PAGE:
# Thread: Sum of a series

1. ## Sum of a series

Find the sum of the series:

$\displaystyle \sum^{\infty}_{n=0} (-1)^n \frac{2^{n+1}x^{6n}}{n!}$

$\displaystyle = \sum^{\infty}_{n=0} \frac{(-2^nx^6)^n}{n!}$

$\displaystyle = e^{-2^nx^6}$

Where am I wrong? Do I need an index shift because of the $\displaystyle 2^{n+1}$ ?

2. Originally Posted by mollymcf2009
Find the sum of the series:

$\displaystyle \sum^{\infty}_{n=0} (-1)^n \frac{2^{n+1}x^{6n}}{n!}$

$\displaystyle = \sum^{\infty}_{n=0} \frac{(-2^nx^6)^n}{n!}$

$\displaystyle = e^{-2^nx^6}$

Where am I wrong? Do I need an index shift because of the $\displaystyle 2^{n+1}$ ?

$\displaystyle 2 \sum^{\infty}_{n=0} (-1)^n \frac{2^n x^{6n}}{n!}$

3. Also you need

(-2*x^6)^n

not (-2^n x^6)^n

you get 2e^(-2x^6)

4. Originally Posted by skeeter
$\displaystyle 2 \sum^{\infty}_{n=0} (-1)^n \frac{2^n x^{6n}}{n!}$
Ok, here is what I did, but I'm not sure it's right:

$\displaystyle 2 \sum^{\infty}_{n=0} \frac{(-2x^6)^n}{n!}$

When do I multiply that 2 back in, do I just put it in front of the e or does it get multiplied back into the argument before I take the e?

$\displaystyle e^{-4x^6}$ or is it $\displaystyle 2e^{-2x^6}$

So sum is:

$\displaystyle \frac{1}{4x^6}$ or $\displaystyle \frac{1}{x^6}$

Also, am I supposed to have an x in my answer? That doesn't seem like an "answer".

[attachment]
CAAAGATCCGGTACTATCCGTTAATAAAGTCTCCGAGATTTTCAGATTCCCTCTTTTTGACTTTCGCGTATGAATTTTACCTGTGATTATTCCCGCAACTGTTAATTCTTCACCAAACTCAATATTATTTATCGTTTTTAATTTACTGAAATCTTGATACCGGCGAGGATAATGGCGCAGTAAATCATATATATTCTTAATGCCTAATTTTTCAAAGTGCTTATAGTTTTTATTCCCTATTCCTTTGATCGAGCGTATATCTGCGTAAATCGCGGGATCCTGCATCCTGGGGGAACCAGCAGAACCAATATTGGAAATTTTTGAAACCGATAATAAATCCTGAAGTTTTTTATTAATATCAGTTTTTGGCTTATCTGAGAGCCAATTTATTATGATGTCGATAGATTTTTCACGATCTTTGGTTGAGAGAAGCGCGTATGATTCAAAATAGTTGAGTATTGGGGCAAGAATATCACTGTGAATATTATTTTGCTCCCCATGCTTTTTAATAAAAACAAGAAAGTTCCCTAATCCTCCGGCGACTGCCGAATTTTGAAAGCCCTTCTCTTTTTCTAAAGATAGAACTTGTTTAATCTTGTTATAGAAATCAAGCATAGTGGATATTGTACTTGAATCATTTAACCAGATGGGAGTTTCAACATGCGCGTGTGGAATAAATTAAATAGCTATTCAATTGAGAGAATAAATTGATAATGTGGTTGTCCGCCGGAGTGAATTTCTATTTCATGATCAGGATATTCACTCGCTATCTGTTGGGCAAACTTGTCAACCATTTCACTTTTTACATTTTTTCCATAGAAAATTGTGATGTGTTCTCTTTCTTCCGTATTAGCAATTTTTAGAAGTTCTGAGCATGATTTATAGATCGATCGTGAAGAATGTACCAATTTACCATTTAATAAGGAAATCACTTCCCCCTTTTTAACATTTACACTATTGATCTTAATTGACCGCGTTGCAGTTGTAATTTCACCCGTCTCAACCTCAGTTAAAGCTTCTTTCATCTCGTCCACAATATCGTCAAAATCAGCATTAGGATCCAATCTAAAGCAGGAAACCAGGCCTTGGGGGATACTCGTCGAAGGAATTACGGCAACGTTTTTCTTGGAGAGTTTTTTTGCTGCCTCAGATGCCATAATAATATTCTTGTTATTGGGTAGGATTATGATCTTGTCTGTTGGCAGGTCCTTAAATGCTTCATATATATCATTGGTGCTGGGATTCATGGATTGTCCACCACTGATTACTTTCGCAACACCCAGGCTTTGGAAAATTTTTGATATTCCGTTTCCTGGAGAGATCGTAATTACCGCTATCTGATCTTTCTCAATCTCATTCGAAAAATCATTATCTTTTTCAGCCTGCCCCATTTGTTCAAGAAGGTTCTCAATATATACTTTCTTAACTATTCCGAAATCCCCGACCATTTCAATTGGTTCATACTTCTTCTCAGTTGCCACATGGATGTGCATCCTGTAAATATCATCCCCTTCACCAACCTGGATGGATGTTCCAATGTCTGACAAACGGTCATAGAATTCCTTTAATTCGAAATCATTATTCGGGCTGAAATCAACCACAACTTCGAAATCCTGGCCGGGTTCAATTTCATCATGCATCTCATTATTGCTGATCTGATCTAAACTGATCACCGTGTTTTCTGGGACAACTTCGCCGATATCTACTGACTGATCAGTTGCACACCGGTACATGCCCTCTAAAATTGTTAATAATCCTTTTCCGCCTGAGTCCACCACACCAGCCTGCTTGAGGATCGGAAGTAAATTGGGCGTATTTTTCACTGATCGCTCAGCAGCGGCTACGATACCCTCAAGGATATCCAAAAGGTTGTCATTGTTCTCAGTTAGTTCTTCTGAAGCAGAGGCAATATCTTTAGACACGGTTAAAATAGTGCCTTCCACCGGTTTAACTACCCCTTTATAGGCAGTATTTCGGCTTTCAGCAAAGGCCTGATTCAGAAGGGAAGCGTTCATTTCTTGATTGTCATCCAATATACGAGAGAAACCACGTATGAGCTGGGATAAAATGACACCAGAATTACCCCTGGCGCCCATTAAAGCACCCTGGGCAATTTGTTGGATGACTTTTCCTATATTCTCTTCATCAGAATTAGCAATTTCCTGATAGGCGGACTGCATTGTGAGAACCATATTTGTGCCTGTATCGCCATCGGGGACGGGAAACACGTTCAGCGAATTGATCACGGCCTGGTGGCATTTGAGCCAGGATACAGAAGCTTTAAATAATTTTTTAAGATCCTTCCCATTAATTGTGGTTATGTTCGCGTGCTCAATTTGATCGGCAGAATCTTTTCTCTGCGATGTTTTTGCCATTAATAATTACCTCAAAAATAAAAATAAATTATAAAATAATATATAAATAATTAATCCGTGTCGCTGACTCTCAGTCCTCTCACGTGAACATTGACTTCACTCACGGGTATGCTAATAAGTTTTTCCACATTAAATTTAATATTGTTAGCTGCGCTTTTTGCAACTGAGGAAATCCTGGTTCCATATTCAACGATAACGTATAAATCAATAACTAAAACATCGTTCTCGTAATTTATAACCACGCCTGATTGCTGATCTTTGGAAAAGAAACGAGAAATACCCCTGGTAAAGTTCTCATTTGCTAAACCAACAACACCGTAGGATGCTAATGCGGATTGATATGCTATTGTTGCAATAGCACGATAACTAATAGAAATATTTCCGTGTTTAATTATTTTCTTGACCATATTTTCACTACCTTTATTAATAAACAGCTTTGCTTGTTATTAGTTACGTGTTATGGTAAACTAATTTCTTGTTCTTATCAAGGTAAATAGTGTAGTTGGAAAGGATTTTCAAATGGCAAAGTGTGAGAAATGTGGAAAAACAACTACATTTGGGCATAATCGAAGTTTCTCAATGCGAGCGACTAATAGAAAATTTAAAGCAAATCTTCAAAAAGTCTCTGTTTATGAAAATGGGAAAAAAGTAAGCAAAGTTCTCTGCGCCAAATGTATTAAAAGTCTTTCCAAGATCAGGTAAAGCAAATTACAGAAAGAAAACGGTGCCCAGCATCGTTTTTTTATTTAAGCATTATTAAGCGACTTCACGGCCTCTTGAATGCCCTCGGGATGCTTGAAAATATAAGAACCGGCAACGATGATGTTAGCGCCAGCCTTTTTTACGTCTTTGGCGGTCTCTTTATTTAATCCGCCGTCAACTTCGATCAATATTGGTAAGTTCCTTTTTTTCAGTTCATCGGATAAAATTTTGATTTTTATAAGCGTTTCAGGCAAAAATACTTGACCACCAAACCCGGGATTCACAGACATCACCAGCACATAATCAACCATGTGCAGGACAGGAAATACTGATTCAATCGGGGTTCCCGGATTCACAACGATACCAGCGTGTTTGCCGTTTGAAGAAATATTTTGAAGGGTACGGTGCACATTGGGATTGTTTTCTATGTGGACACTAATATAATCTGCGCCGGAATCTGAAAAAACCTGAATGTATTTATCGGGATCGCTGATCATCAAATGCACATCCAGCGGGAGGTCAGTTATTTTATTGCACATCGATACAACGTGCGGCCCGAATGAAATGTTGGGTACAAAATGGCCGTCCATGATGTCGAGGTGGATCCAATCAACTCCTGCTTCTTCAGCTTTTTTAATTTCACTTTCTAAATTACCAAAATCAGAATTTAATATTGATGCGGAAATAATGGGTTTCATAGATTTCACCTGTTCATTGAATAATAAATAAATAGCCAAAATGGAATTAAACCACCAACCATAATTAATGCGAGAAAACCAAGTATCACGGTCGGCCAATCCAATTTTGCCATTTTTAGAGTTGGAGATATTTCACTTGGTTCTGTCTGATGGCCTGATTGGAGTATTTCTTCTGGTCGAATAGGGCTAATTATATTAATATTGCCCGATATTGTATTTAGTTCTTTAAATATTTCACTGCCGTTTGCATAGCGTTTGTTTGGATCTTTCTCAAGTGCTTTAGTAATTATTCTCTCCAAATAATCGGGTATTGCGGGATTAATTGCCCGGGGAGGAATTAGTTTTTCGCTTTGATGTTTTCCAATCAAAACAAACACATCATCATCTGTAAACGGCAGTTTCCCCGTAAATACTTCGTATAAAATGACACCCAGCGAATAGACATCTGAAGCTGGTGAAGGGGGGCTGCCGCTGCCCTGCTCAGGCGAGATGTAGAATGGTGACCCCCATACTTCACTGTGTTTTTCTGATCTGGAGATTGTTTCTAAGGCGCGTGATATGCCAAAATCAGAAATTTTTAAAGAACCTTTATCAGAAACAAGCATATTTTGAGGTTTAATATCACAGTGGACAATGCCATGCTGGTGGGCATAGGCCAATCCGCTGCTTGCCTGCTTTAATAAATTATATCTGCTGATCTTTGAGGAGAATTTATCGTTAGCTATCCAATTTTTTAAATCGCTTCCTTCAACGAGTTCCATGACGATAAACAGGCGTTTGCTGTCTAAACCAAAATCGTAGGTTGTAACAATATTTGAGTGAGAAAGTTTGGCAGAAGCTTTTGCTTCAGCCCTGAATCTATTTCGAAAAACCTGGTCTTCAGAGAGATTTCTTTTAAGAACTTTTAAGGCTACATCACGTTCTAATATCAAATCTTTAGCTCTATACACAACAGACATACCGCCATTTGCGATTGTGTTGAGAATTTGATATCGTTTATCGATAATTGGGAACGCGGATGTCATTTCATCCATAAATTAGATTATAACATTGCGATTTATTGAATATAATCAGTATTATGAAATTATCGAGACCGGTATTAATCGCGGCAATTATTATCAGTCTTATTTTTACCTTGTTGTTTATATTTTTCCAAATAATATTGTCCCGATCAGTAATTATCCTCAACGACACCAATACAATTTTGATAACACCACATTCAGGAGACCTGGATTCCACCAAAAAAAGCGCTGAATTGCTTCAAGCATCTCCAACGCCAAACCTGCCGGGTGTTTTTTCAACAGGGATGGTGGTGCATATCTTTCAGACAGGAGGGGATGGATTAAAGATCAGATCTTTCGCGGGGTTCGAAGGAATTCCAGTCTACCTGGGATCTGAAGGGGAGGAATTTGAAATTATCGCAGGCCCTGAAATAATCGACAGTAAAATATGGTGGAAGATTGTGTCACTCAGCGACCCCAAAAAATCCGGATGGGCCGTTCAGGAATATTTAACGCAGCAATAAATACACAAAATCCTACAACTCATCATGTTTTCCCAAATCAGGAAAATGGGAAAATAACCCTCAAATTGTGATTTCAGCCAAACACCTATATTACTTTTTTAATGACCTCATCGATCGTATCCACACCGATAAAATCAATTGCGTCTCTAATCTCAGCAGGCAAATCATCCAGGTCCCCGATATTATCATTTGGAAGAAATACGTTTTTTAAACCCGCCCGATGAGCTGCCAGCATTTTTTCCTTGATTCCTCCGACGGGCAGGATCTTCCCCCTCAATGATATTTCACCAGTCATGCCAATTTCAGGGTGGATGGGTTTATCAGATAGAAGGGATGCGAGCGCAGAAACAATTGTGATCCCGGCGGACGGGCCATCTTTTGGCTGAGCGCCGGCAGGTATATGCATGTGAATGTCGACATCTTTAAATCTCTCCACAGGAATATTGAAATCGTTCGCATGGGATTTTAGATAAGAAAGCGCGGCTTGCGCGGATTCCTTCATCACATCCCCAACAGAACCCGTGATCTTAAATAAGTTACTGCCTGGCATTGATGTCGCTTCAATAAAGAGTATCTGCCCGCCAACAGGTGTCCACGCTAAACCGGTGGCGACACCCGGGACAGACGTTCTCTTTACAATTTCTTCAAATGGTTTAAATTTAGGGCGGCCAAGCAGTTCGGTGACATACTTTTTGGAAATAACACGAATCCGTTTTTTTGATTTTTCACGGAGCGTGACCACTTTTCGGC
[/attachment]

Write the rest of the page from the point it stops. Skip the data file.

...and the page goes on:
Thanks!!!!

5. No the sum of the series is period.

Since sum(x^n/n!) = e^x and you are substituting (-2x^6) for x

The sum is a Taylor Series so it better have an x in it.

What it can't have is n which is what you're summing over.

not sure where you're getting 1/x^6 or 1/(4*x^6) from but they have nothing to do with the series.

6. the sum of the original series is $\displaystyle 2e^{-2x^6}$

where/how/why are you getting $\displaystyle \frac{1}{4x^6}$ or $\displaystyle \frac{1}{x^6}$ ?

is there some other info you haven't posted?

7. Originally Posted by Calculus26
No the sum of the series is period.

Since sum(x^n/n!) = e^x and you are substituting (-2x^6) for x

The sum is a Taylor Series so it better have an x in it.

What it can't have is n which is what you're summing over.

not sure where you're getting 1/x^6 or 1/(4*x^6) from but they have nothing to do with the series.
Ugggg...totally see what I did...lol!

My brain is doing:

$\displaystyle e^{-ln(4x^6)}$

Now see where I'm getting my crazy answer?

Lordy, lordy....it's gonna be a long night...

Thanks y'all!

8. You're alright-- I thought as much but coudn't figure out why you were taking logarithms .

Stream of consciousness often finds its way into my calculations--thats why I never became an engineer-- at least with math things don't blow up